Russia Central Bank Cuts Key Rate By 150 bps To 12.50% Citing Risk Of "Considerable Economy Cooling"Submitted by Tyler Durden on 04/30/2015 06:43 -0400
The days when Russia scrambled to prevent the plunge in its currency in December of 2014, pushing its interest rate to an eye watering 17%, are now a distant memory: moments ago, the CBR announced that following the most recent cut from 15% to 14% on March 13, it once again cut rates by a greater than consensus 150 bps, to 12.50%. The majority of analysts, or 25 of 40, had expected a cut to only 13.00%.
No one earned it. No one saved it. But here’s our prediction: Someone will miss it when it is gone! If the US money supply were a deck of cards, Uncle Sam has been slipping in extra aces for the last 44 years. In the third quarter, net liquidity is likely to turn negative. And the stock market is likely to correct. What then? The Fed will panic and announce QE4… and other measures.
An inauspicious start to China's local government debt swap initiative has the PBoC scrambling to determine the best way to facilitate the successful issuance of new municipal securities as several provinces have reportedly canceled or delayed offerings. Now, the question is whether Chinese LTROs will be enough, or whether outright QE will ultimately be the only option.
The 20th century could be categorized as THE century when communications took off and we started living in each other’s pockets. Lives had been ruined by war, trouble and strife. Wealth had been redistributed beyond belief.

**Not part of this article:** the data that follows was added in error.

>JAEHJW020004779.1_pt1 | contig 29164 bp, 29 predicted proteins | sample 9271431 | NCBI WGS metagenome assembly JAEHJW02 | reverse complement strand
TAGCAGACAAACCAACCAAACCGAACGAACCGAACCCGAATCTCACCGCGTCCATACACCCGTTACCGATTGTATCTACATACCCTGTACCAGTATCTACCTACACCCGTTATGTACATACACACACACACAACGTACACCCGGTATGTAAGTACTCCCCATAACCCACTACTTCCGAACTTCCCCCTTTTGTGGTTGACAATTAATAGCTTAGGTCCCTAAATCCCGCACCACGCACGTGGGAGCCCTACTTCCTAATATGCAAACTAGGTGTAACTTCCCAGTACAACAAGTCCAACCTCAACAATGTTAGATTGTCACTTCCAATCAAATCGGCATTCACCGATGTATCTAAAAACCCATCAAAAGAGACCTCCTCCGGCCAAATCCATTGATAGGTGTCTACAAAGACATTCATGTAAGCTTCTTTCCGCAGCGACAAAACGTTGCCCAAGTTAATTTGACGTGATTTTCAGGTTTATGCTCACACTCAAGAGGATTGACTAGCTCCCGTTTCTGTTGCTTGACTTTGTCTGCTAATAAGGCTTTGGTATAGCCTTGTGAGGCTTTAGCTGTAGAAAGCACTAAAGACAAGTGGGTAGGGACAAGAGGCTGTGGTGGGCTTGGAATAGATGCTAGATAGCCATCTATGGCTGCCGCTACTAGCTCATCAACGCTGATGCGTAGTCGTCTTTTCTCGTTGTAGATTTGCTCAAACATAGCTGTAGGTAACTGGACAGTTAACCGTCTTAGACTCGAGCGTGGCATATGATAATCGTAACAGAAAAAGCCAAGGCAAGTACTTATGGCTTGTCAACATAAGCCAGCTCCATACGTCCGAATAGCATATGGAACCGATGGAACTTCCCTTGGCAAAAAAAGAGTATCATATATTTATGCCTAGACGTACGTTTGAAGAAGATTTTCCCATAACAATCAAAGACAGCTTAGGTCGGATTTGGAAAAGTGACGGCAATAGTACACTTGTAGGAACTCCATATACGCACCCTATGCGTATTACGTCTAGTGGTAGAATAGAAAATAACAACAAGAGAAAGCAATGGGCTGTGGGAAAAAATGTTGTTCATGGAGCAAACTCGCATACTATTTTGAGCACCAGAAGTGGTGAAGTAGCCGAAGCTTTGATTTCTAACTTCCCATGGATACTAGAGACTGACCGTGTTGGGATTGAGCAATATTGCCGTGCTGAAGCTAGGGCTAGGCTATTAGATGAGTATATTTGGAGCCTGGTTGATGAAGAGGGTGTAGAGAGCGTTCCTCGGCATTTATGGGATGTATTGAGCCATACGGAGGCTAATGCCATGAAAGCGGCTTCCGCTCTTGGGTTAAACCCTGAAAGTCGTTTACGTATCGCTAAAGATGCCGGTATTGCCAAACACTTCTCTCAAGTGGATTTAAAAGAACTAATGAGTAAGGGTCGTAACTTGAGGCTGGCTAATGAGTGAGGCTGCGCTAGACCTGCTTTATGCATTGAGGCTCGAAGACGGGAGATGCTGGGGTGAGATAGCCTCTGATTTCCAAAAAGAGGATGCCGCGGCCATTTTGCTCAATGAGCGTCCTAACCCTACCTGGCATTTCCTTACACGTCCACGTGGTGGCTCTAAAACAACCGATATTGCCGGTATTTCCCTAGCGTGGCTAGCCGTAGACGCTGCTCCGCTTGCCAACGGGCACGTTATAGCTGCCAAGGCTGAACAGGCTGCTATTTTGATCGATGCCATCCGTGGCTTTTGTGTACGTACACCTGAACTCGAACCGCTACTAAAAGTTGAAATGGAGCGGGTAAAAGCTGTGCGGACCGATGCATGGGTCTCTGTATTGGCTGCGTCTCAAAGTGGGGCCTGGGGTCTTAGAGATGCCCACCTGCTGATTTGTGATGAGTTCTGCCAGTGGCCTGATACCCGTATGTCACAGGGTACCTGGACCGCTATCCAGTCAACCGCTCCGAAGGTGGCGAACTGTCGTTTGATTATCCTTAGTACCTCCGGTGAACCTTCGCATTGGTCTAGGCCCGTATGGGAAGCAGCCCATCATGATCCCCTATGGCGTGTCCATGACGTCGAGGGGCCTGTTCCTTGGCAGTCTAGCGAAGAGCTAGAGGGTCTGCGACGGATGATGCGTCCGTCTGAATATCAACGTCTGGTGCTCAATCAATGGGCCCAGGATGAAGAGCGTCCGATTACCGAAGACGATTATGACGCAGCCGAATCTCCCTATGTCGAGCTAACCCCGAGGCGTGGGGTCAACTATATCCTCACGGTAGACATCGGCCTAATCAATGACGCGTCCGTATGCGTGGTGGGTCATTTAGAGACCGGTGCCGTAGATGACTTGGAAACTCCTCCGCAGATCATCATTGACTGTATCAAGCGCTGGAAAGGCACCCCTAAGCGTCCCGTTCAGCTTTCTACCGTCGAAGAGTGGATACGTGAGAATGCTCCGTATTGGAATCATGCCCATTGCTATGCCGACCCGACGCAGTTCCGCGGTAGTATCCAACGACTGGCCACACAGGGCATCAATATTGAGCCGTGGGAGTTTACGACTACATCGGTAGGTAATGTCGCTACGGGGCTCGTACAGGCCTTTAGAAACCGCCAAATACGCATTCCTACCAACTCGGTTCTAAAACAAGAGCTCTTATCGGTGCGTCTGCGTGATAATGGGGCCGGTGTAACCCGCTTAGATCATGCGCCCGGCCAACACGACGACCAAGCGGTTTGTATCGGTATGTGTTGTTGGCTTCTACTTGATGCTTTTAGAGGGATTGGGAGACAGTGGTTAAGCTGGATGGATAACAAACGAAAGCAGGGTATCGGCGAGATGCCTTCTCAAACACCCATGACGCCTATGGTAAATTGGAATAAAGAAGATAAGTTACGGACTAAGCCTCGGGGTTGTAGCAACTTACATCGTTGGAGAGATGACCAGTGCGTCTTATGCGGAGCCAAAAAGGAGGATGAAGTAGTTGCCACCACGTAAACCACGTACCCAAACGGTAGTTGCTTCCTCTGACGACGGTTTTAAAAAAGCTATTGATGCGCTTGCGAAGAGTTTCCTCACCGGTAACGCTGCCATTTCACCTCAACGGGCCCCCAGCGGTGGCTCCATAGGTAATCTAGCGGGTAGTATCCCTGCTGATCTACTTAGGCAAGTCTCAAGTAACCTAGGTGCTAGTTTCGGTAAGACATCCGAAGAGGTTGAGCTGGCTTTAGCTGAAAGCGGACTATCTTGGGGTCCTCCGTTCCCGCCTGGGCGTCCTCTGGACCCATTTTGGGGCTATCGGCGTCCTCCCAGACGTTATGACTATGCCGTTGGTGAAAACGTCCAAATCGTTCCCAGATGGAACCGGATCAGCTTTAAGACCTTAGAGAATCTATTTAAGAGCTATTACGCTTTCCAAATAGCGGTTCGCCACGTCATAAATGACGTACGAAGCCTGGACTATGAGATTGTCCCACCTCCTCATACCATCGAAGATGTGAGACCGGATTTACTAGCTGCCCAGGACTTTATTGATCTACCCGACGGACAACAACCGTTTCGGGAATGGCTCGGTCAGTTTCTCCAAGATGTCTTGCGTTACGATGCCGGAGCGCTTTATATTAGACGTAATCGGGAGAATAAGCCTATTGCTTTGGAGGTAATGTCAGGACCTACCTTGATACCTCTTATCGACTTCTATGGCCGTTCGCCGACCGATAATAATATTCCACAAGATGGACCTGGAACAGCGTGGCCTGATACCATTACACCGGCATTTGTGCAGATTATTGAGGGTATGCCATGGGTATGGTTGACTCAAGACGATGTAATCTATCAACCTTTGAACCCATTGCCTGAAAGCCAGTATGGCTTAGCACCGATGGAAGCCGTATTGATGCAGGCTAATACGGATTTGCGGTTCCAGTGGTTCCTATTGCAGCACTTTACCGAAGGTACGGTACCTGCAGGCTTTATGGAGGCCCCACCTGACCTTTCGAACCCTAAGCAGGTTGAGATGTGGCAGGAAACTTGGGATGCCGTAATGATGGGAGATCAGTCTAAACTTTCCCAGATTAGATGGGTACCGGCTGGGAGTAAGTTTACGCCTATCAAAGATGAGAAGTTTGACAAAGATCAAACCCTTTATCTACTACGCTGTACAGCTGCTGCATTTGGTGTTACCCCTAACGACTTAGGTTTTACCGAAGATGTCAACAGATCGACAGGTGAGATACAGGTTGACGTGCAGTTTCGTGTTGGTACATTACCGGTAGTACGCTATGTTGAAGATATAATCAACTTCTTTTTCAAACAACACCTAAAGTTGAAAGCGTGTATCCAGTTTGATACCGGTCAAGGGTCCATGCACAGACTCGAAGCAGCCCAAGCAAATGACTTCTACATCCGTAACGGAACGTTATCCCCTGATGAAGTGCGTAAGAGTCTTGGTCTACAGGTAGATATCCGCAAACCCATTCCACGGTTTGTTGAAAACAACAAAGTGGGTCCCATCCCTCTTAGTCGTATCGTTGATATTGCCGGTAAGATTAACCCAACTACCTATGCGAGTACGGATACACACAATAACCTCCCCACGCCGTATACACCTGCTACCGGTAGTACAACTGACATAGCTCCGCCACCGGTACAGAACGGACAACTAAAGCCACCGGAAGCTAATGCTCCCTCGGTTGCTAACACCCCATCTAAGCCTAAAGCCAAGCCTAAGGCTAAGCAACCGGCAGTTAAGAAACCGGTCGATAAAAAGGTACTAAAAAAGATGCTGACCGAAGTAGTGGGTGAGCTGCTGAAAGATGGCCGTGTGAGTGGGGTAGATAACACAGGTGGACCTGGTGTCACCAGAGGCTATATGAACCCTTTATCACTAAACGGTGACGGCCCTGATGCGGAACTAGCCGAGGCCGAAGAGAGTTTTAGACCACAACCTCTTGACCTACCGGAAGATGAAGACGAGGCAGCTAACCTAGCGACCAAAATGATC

Following yesterday's early MNI rumor that a Chinese QE is being "considered" and which sent the Shanghai Composite surging 3% and led to an initial boost in US stock futures, overnight the PBOC scrambled to once again deny such speculation. Of course, going full "cold Turkey" on Chinese stimulus would be too much for the market to handle, so in a piece by the WSJ also released overnight, the author said the PBOC would pivot from outright QE to mere LTRO, which is also not new and was reported over a week ago here in "China Floats QE Trial Balloon, PBoC May Launch LTROs." In any event, for now at least, Asian stocks are not happy despite Apple's latest blockbuster results, and neither is Europe, with the Stoxx 600 down 1%, and even the E-mini is hugging 2100 unable to levitate on any imminent central bank intervention.
A look at the next week's events that could impact the global capital markets.
In a stunning shun to Congressional lawmakers, WSJ reports that The Fed has failed to comply with a request that the bank-owned entity identify the individuals who leaked The FOMC Minutes to Medley Global Advisors a day before the official release in October 2012. Rep. Jeb Hensarling sent a letter to Fed Chairwoman Janet Yellen on April 15 asking the Fed to name them by 5 p.m. EDT April 22. The deadline passed without any response by the Fed...
Ask yourself: where do you think this is going? Do you really think your home country will be more free and more prosperous in five years? If not, it’s time to come up with a Plan B...
China may allow commercial banks to swap the local government bonds they purchase for cash loans from the PBoC, WSJ reports. The country's local governments are laboring under a debt load that totals 35% of GDP and much of it carries relatively high interest rates. A new program will allow localities to swap a portion of that debt for lower-yielding bonds. If China does indeed roll out an LTRO-like initiative, the banks which buy the new local government bonds would then be able to pledge them as collateral for cash from the central bank.